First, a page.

One Teen’s Perspective On India’s Dress Code
In August, the Tourism Minister of India told foreign visitors to avoid wearing skirts and to not go outside after dark. When questioned, he said that the rule was just for the safety of women who come to visit, because the culture of India is so different. But does this dress code actually indicate that we've failed to defeat crimes and can’t take steps to avoid them other than compromising? Maybe he’s right, but that doesn’t mean that things here are different in every way possible. India believes that guests are God’s and they should be treated equally, even better. This new dress code suggests otherwise. A minister's words are rarely opposed in our culture—but in this case, it's good that they are.
India is diverse, and everywhere is different—every state and every city. How we dress directly depends on our background. In the countryside, they dress unlike people in the cities. I come from a family that has moved across India, so I've seen all kinds of cultures. Here in Hyderabad, I don't feel that it matters drastically what I'm wearing. But where I'm originally from, it does matter
Regardless, we can’t ignore the fact that—as usual—it's the women doing the compromising. If the crime rates are high, it should be a responsibility of the government to reduce them, just as they see it as our responsibility to avoid acting out against the cultures. Why is it that women have to compromise, instead of those headless chickens who are the reason behind it all? Why isn't there a more strict and punishable way to act against these crimes? And why is it that even in cases like these—cases that are sensitive and affect an entire nation—the targets and victims have to be the ones to accommodate?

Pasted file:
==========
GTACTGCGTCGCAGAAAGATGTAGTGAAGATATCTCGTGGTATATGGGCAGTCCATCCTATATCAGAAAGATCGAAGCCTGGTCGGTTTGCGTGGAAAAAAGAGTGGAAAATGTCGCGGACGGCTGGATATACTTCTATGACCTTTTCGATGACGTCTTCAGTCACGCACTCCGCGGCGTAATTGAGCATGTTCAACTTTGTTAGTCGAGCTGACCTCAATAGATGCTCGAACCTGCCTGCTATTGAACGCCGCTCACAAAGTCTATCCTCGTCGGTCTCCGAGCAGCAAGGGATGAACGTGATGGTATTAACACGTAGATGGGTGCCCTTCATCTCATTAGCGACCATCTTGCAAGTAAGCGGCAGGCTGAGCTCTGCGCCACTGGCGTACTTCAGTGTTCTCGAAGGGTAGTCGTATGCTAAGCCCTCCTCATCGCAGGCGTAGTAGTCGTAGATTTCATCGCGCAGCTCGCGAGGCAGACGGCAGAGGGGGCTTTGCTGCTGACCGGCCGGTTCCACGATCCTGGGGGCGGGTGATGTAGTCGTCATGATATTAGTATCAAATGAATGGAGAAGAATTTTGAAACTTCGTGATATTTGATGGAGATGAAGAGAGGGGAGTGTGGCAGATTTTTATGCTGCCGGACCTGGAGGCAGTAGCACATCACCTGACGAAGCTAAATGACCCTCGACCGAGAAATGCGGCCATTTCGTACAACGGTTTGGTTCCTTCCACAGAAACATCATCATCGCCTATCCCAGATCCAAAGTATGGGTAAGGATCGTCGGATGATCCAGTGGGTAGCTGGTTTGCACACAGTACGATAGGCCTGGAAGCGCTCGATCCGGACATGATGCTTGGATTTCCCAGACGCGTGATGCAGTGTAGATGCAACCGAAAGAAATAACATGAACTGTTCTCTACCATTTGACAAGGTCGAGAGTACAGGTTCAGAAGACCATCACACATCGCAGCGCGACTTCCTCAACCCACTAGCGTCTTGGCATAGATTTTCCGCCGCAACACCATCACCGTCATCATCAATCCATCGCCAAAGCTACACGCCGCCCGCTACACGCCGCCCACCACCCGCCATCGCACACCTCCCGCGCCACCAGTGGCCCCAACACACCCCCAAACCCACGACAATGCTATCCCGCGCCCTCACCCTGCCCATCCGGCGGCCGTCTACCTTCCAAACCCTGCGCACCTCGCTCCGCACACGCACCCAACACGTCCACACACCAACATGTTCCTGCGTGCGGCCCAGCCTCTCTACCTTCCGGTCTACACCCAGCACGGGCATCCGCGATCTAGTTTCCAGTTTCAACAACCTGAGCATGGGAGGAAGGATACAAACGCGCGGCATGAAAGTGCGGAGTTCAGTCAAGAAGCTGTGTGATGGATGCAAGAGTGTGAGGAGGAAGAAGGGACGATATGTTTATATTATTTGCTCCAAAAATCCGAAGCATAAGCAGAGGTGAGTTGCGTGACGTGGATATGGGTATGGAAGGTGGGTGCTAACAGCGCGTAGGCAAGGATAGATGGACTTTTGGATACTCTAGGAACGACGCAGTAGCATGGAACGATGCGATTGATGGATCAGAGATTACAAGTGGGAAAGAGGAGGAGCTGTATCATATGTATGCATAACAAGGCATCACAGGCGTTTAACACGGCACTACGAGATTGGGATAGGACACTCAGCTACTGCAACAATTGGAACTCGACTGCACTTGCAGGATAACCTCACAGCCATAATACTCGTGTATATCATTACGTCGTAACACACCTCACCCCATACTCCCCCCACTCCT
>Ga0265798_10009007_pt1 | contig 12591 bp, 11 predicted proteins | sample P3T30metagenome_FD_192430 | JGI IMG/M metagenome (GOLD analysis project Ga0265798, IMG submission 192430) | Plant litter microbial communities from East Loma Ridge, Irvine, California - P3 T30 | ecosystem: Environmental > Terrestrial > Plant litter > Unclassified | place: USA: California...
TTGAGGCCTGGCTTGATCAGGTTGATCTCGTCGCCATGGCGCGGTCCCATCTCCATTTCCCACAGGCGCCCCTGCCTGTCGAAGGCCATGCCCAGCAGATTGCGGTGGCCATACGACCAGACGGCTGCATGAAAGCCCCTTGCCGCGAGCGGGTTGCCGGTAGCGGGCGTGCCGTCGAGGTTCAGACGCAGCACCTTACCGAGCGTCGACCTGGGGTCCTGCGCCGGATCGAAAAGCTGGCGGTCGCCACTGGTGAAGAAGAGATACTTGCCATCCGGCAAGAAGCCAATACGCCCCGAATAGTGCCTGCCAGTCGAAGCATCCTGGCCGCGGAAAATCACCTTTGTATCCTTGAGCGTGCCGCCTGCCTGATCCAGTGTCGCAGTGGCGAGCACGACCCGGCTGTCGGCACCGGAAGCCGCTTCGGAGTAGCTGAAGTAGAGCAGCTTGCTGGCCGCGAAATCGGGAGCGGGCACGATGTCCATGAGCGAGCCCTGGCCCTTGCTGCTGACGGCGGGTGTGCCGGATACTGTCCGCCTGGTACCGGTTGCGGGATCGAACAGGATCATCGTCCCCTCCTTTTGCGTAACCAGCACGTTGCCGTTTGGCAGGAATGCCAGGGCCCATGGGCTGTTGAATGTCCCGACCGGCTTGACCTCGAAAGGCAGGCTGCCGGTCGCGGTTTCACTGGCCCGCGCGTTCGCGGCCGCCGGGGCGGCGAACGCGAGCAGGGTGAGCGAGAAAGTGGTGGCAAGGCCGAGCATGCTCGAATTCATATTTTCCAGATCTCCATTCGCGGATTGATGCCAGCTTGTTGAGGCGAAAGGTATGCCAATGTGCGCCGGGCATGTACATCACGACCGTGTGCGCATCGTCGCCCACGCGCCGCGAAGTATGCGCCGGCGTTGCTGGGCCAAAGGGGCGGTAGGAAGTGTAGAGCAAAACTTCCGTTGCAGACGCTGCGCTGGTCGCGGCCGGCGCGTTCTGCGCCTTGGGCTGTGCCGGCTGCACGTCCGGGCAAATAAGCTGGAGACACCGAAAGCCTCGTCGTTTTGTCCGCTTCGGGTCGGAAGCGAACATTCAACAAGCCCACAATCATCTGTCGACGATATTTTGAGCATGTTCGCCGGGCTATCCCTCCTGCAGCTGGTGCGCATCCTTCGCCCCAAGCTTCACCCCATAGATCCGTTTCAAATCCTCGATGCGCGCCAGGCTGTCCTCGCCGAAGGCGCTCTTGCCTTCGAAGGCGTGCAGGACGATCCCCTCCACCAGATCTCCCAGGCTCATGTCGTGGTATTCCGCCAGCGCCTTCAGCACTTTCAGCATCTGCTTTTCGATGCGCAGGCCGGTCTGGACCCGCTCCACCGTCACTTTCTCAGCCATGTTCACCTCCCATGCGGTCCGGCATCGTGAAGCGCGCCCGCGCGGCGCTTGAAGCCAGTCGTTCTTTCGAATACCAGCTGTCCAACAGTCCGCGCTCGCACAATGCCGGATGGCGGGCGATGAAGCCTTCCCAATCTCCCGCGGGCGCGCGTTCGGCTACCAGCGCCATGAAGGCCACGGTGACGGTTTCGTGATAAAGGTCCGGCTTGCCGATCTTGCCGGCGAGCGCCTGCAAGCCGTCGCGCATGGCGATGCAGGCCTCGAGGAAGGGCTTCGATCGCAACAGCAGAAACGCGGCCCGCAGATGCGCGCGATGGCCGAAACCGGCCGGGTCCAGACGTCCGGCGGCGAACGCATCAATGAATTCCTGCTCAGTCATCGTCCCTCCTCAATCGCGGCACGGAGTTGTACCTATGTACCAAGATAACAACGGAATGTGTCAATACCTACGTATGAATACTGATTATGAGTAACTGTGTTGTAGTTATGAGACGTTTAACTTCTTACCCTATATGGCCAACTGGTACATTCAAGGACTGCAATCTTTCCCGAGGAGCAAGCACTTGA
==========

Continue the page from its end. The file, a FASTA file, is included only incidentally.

I’m not only talking about India's response to this issue. It's a thing that people worldwide are aware of. But it isn’t right. If we say that women should dress properly and behave, then are we really just saying those men should go and assault someone else and leave us alone? Because maybe there's a girl in the shadows; maybe there's a girl with no friends; maybe there's a girl with a past incident that still haunts her. I hear her. I listen to her silent screams about the society she lives in. That silent girl who wants to be extraordinary but the country just judges her wrong.
No matter how many articles are written, no matter how many speeches are given, no matter how many books are published, and no matter how truly disgusted women may feel, some citizens of the world are going to stay hopeful that things will change, while their neighbors are going to feel hopeless.
This issue creates a captivating start of a spark in many people; the impact it has will hopefully be something even bigger.
By Sadhvi Dash, 15